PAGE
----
Cheryl has always been drawing lines or making color-shapes in her mind. Her parents sent off for a Jon Gnagy Drawing Kit as a beginning art course for her. After sending off correspondence lessons through the Famous Artists Course, she then went on to receive a Double Major BA in Fine Art and Psychology from Southwest Baptist University. She worked in black and white commercial art illustration for an advertising agency and entered street fairs and sold commissioned portraits before going on hiatus for family issues. She resumed her art career with plein air painting in pastel and oils.
Cheryl spends a great deal of time studying and using color strategies from the Munsell Color Harmony system, which she incorporates in almost all her work. Strong diagonals usually find their way into her work as well as trendy compliments.
After creating art with many different mediums and many different surfaces, she finds that texture is one consistent factor that permeates her work, either by a textured subject or with textured paint. The textured surface determines how she plans and begins her painting. The rough, scumbled, unpredictable results seem to inspire her to create artwork over and over again. To Cheryl, this makes the creative life rich and fulfilling. The unpredictability and randomness promises new discoveries and provides constant artistic renewal.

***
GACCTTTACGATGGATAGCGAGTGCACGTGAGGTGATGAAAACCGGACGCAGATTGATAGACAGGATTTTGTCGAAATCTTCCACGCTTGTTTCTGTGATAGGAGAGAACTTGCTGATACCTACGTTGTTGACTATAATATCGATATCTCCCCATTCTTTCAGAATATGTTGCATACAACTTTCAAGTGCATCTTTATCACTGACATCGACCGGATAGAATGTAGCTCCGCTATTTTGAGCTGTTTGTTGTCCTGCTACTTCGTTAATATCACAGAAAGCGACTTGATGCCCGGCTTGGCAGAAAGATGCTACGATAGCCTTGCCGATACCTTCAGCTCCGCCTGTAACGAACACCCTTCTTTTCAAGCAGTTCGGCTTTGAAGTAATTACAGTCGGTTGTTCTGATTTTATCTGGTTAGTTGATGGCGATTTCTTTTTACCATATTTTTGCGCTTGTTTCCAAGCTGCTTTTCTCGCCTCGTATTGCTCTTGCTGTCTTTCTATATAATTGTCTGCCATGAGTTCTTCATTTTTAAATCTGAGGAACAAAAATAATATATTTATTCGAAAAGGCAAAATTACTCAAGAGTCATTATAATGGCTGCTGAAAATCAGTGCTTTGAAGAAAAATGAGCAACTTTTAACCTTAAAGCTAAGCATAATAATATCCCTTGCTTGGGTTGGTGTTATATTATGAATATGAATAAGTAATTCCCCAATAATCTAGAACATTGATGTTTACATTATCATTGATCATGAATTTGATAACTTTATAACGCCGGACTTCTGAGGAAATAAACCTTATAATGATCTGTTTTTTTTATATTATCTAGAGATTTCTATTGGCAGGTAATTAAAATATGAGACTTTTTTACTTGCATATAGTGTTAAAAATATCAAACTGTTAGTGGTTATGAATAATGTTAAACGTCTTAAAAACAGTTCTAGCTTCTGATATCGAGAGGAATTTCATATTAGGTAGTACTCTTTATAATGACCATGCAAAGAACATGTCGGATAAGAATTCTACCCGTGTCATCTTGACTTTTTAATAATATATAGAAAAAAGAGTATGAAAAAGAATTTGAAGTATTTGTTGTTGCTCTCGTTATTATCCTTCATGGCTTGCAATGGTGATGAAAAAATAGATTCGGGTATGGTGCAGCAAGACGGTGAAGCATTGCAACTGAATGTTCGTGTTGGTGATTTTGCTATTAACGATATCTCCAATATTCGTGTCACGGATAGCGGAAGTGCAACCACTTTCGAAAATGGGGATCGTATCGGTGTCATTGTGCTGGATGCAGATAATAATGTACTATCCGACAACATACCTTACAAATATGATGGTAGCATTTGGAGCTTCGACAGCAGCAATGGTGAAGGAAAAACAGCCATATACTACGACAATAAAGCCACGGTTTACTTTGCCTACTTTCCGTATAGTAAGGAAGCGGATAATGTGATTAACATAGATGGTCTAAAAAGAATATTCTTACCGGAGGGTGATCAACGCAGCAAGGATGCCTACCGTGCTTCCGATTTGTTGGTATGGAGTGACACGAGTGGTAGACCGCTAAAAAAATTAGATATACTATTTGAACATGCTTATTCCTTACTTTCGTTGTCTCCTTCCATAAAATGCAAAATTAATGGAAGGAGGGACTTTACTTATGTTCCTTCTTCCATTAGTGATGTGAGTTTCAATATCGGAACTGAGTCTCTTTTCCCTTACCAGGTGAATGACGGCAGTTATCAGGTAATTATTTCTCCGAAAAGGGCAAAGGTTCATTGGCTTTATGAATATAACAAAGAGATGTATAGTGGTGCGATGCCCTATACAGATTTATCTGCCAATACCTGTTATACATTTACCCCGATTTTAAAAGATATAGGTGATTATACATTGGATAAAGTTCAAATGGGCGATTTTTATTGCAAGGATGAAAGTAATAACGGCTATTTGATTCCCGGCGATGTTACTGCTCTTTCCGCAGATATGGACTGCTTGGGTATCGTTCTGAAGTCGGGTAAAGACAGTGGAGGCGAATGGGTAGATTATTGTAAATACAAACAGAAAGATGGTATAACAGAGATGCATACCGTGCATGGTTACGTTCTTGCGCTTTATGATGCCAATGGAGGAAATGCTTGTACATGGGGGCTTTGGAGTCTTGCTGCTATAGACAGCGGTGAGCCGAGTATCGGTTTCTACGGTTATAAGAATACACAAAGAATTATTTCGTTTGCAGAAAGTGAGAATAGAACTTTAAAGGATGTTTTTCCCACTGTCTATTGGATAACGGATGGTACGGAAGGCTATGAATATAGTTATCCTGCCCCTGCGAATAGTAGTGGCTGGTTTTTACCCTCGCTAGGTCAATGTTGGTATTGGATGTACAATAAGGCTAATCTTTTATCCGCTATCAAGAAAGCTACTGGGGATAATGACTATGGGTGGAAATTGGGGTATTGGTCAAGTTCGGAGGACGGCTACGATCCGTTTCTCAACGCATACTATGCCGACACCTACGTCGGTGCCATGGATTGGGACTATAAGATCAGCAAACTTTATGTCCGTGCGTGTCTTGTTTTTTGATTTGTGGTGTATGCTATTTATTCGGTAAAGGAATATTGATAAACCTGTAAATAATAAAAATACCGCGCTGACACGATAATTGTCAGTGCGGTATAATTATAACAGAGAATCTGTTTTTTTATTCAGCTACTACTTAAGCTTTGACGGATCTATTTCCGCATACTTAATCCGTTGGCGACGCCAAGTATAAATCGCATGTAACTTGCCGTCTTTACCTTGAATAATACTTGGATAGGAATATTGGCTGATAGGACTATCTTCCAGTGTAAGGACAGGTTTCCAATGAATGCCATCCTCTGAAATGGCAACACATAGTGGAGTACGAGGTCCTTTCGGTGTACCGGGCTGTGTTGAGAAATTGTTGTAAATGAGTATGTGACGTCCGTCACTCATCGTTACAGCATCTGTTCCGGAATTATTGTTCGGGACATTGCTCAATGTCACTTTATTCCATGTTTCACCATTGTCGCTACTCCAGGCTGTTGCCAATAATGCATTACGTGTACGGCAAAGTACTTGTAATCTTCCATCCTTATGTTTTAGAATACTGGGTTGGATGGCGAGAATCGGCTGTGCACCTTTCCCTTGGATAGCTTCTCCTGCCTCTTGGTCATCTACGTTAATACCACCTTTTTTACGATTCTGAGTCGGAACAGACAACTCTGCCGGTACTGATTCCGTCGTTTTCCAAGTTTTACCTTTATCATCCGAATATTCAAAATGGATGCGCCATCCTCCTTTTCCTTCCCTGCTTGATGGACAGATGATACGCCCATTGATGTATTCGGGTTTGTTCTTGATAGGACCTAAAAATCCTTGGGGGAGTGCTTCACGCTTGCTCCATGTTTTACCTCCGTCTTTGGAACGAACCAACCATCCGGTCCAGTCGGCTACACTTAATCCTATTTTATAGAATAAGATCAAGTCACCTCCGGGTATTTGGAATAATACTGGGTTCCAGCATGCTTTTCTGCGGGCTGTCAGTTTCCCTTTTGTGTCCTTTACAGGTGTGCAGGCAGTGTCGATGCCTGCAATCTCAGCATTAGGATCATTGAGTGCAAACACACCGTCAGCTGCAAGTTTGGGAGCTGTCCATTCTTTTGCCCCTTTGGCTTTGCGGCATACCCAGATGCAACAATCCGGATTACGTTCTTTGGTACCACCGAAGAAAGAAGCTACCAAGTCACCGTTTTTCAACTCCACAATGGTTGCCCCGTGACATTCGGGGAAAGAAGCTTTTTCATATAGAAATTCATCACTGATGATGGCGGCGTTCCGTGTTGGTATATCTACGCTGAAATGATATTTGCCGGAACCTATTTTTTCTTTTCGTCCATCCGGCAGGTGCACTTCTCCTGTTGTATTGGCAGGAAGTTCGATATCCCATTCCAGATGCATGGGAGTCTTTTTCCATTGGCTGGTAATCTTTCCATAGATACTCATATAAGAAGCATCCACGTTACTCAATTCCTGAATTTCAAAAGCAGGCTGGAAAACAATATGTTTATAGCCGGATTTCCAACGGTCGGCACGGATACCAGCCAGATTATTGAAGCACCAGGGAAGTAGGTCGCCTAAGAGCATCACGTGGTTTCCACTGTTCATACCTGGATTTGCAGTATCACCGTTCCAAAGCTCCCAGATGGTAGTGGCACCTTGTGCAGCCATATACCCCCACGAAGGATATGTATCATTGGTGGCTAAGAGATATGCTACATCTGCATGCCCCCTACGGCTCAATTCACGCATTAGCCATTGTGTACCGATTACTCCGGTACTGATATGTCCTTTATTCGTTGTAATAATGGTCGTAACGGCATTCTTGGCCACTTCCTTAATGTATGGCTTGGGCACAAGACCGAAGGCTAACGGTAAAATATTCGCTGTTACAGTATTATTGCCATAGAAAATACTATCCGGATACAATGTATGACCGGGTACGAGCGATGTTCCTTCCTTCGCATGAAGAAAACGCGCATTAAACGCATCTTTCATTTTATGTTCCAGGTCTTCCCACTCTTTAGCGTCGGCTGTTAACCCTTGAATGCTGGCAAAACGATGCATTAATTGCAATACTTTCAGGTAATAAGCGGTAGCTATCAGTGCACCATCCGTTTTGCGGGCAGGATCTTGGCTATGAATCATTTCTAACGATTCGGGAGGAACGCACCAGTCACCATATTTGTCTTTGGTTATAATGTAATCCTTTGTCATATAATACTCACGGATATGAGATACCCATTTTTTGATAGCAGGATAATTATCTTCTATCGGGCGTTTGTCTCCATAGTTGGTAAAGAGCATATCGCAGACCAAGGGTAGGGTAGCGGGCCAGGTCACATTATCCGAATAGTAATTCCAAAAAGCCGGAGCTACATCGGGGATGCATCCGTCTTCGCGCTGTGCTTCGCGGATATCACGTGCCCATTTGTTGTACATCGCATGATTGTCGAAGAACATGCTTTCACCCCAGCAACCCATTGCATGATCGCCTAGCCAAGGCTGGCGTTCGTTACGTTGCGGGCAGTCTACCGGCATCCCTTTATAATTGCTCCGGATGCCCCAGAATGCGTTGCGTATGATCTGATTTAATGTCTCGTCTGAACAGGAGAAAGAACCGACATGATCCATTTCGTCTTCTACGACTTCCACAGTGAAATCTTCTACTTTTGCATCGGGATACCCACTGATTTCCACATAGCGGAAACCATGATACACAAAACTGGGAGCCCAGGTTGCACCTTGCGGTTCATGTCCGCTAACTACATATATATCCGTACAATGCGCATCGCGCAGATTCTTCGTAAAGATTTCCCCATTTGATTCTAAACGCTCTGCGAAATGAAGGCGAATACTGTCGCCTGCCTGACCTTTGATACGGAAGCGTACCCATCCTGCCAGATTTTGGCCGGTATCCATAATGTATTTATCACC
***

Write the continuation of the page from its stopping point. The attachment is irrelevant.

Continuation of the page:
The visual or physical texture influences her choice of medium, whether pastel on a grit surface, oils over a rough underpainting, or a palette knife for random paint application. Acrylics are a flat medium and require an underpainting with texture or choosing a subject that has a lot of visual texture.
Cheryl also loves the challenge and process of 2-dimensional visual and concept problem-solving. She takes artistic license to move visual elements around to resolve composition or mood or color issues so that they fit her aesthetic guidelines. She is attracted to strong diagonals and in many of her paintings this directional energy is evident. Cheryl often will "reverse engineer" her painting process; what she sees first is what she paints last. Understanding what needs to be painted first she feels is key to a successful painting foundation. She always strives to create a compelling composition and mood by using line, value, shape, texture, and color harmony.